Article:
This process has the potential to address a serious gap in treatment for liver diseases. It may even eventually be used to treat other maladies throughout the body affected by mitochondrial malfunction or damage.

Wu is now working with UConn's tech transfer group and has been issued a patent on targeted transplantation of mitochondria to hepatocytes. The University has filed patent protection on the proof of principle in animals. For more information about this technology for partnering and/or licensing contact Ana Fidantsef (

University of Connecticut

Related Mitochondria Articles:

Inside mitochondria and their fascinating genome
EPFL scientists have observed -- for the first time in living cells -- the way mitochondria distribute their transcriptome throughout the cell, and it involves RNA granules that turn out to be highly fluid.
'Cheater mitochondria' may profit from cellular stress coping mechanisms
Cheating mitochondria may take advantage of cellular mechanisms for coping with food scarcity in a simple worm to persist, even though this can reduce the worm's wellbeing.
A ribosome odyssey in mitochondria
The ciliate mitoribosome structure provides new insights into the diversity of translation and its evolution.
Fireflies shed light on the function of mitochondria
By making mice bioluminescent, EPFL scientists have found a way to monitor the activity of mitochondria in living organisms.
First successful delivery of mitochondria to liver cells in animals
This experiment marks the first time researchers have ever successfully introduced mitochondria into specific cells in living animals.
Lack of mitochondria causes severe disease in children
Researchers at Karolinska Institutet in Sweden have discovered that excessive degradation of the power plants of our cells plays an important role in the onset of mitochondrial disease in children.
Unexpected insights into the dynamic structure of mitochondria
As power plants and energy stores, mitochondria are essential components of almost all cells in plants, fungi and animals.
Mitochondria are the 'canary in the coal mine' for cellular stress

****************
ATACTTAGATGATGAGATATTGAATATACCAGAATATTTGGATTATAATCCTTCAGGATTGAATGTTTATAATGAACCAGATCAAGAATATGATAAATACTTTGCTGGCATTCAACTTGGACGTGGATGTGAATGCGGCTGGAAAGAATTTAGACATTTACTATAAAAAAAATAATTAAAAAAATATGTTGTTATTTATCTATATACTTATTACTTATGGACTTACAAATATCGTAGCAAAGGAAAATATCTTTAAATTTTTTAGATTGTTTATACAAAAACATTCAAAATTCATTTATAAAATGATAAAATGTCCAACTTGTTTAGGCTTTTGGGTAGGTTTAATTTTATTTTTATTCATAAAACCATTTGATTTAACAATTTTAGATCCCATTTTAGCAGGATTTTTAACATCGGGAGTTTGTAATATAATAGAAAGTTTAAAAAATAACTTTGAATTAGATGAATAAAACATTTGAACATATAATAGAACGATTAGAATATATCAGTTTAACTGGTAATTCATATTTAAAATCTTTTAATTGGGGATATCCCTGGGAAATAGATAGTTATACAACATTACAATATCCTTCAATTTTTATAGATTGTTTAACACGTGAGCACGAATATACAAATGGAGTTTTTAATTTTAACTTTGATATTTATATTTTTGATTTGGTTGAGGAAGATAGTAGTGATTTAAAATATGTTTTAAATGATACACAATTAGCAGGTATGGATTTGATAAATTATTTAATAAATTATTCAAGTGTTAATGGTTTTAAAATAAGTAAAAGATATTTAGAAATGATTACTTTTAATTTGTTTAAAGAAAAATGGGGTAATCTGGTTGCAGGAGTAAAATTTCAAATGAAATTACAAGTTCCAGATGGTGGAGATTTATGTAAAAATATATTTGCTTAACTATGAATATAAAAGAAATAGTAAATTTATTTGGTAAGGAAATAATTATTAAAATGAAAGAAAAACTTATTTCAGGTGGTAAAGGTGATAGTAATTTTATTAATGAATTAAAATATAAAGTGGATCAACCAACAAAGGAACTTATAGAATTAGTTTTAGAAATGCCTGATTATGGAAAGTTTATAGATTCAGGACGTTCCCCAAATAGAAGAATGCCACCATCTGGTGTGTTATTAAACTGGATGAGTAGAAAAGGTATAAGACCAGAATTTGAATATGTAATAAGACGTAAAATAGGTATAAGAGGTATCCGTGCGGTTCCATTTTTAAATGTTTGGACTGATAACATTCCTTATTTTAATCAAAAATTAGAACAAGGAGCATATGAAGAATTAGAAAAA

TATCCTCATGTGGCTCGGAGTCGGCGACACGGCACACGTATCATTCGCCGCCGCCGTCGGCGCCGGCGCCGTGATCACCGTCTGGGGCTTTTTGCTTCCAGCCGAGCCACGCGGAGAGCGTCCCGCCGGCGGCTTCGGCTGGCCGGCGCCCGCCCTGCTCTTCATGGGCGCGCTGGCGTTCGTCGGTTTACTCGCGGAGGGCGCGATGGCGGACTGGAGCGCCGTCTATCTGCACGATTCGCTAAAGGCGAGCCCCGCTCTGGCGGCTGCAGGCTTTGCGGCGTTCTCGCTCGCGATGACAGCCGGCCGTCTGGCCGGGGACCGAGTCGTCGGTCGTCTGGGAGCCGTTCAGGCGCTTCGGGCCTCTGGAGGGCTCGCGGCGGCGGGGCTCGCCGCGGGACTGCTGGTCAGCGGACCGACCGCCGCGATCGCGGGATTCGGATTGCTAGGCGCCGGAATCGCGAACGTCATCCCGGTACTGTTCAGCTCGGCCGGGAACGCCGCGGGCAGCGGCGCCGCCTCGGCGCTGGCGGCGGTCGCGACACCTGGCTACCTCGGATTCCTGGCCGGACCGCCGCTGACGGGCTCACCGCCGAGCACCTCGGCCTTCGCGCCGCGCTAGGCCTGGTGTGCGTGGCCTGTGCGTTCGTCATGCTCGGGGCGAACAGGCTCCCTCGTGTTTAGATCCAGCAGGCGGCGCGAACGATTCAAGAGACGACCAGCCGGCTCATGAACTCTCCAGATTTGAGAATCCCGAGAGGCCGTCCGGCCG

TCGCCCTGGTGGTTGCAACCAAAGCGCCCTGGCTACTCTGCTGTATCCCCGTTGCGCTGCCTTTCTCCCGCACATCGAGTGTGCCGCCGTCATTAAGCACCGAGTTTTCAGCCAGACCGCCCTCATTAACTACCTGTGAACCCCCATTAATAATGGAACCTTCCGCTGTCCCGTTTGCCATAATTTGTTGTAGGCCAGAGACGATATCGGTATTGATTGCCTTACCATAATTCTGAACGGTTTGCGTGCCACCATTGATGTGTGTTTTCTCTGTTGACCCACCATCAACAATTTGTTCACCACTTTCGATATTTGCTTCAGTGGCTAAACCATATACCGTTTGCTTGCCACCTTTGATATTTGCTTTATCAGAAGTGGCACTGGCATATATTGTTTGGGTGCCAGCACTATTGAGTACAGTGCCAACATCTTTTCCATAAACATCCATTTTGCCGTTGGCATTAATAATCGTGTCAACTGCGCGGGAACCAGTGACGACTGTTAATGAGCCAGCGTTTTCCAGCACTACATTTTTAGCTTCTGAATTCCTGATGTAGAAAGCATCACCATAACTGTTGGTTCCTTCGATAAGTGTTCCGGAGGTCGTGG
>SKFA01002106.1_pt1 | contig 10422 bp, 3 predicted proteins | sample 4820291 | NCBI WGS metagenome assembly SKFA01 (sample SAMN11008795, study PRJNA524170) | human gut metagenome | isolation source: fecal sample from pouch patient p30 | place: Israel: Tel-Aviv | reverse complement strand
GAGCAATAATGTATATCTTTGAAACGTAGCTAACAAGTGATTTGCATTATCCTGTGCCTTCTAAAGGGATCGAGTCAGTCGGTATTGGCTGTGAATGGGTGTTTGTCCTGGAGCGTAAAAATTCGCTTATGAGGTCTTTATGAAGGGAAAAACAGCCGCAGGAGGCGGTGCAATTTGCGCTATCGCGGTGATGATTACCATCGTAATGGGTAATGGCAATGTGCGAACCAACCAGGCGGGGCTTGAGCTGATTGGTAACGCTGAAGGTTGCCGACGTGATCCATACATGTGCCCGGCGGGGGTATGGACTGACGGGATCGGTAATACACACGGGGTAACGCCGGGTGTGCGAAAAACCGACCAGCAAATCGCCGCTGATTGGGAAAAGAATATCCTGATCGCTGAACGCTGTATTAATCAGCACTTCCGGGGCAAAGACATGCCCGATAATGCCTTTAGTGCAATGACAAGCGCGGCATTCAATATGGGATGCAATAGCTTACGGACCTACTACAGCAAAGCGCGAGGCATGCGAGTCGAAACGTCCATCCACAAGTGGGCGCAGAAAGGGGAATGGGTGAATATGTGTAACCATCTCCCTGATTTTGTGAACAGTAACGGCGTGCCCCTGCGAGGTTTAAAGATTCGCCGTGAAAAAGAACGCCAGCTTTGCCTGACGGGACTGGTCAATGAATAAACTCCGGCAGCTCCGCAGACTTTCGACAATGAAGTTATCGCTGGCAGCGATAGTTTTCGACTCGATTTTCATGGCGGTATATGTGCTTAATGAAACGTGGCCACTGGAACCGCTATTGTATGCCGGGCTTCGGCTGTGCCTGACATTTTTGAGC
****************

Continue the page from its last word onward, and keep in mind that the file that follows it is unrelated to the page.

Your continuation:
Mitochondria, tiny structures present in most cells, are known for their energy-generating machinery.
Master regulator in mitochondria is critical for muscle function and repair
New study identifies how loss of mitochondrial protein MICU1 disrupts calcium balance and causes muscle atrophy and weakness.
Oxygen deficiency rewires mitochondria
Researchers slow the growth of pancreatic tumor cells.
More Mitochondria News and Mitochondria Current Events

Trending Science News

Current Coronavirus (COVID-19) News

Top Science Podcasts

We have hand picked the top science podcasts of 2020.
Now Playing: TED Radio Hour

Sound And Silence
Sound surrounds us, from cacophony even to silence. But depending on how we hear, the world can be a different auditory experience for each of us. This hour, TED speakers explore the science of sound. Guests on the show include NPR All Things Considered host Mary Louise Kelly, neuroscientist Jim Hudspeth, writer Rebecca Knill, and sound designer Dallas Taylor.
Now Playing: Science for the People

#576 Science Communication in Creative Places
When you think of science communication, you might think of TED talks or museum talks or video talks, or... people giving lectures. It's a lot of people talking. But there's more to sci comm than that. This week host Bethany Brookshire talks to three people who have looked at science communication in places you might not expect it. We'll speak with Mauna Dasari, a graduate student at Notre Dame, about making mammals into a March Madness match. We'll talk with Sarah Garner, director of the Pathologists Assistant Program at Tulane University School of Medicine, who takes pathology instruction out of...
Now Playing: Radiolab

Kittens Kick The Giggly Blue Robot All Summer
With the recent passing of Ruth Bader Ginsburg, there's been a lot of debate about how much power the Supreme Court should really have. We think of the Supreme Court justices as all-powerful beings, issuing momentous rulings from on high. But they haven't always been so, you know, supreme. On this episode, we go all the way back to the case that, in a lot of ways, started it all.  Support Radiolab by becoming a member today at